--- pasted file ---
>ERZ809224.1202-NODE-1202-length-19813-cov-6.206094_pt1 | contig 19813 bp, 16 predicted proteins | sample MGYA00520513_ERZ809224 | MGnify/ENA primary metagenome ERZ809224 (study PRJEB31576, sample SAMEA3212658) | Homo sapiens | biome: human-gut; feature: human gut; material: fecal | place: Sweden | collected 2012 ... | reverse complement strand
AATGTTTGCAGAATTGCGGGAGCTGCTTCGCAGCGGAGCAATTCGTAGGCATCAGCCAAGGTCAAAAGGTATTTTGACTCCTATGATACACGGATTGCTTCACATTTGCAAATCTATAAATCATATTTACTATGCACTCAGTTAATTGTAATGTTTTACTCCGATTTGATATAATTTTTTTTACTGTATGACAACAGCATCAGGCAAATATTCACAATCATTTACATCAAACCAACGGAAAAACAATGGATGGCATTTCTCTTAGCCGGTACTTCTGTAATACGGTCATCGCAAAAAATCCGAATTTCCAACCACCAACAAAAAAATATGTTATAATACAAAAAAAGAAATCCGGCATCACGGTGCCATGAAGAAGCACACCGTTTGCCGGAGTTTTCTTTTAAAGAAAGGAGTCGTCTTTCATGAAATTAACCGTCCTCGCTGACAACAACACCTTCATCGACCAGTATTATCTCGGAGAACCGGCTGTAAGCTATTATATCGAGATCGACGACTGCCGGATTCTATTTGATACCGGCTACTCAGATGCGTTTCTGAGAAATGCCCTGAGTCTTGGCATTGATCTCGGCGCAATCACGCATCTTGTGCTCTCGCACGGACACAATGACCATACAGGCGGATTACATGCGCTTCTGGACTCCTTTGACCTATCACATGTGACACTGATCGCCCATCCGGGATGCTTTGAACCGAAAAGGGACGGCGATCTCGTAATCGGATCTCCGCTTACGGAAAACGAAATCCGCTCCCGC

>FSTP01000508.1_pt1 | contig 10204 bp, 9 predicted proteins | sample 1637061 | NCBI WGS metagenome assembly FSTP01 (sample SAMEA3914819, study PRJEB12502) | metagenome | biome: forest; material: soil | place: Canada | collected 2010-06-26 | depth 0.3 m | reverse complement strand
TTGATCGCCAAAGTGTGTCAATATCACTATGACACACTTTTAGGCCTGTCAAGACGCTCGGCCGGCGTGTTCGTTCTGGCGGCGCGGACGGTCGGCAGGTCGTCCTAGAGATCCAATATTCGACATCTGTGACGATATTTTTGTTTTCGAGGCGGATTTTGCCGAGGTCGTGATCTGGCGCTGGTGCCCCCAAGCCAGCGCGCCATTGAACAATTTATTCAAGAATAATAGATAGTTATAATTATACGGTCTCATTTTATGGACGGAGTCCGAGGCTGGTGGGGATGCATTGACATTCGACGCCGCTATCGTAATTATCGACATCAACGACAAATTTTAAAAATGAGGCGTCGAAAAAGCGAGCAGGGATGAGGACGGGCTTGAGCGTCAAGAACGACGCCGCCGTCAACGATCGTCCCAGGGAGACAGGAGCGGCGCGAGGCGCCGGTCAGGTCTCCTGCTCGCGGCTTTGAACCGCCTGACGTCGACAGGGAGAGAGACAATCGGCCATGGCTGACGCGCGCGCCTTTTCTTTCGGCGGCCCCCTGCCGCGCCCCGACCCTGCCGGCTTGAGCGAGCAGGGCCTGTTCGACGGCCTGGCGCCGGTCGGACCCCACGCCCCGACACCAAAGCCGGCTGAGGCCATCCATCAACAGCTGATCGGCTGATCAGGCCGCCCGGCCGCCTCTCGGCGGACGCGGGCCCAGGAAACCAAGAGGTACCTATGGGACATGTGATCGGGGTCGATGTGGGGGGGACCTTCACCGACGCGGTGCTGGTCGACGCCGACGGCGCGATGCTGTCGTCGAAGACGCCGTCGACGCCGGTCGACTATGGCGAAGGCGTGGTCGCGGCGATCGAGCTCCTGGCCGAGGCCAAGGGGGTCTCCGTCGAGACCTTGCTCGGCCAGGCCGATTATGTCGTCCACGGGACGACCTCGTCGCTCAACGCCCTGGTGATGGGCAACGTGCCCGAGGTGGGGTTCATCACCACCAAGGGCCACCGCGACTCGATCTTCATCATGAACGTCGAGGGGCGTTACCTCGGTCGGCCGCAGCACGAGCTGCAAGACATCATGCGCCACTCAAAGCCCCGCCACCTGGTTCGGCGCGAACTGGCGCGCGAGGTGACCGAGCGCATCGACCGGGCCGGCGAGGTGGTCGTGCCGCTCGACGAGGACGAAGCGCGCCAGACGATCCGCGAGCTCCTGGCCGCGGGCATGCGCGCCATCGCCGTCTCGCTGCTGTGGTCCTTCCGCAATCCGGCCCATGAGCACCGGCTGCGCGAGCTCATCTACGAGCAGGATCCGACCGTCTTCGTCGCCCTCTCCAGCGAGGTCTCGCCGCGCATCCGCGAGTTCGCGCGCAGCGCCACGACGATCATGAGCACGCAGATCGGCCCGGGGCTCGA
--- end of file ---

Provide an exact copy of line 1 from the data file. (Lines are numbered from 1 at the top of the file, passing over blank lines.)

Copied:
>ERZ809224.1202-NODE-1202-length-19813-cov-6.206094_pt1 | contig 19813 bp, 16 predicted proteins | sample MGYA00520513_ERZ809224 | MGnify/ENA primary metagenome ERZ809224 (study PRJEB31576, sample SAMEA3212658) | Homo sapiens | biome: human-gut; feature: human gut; material: fecal | place: Sweden | collected 2012 ... | reverse complement strand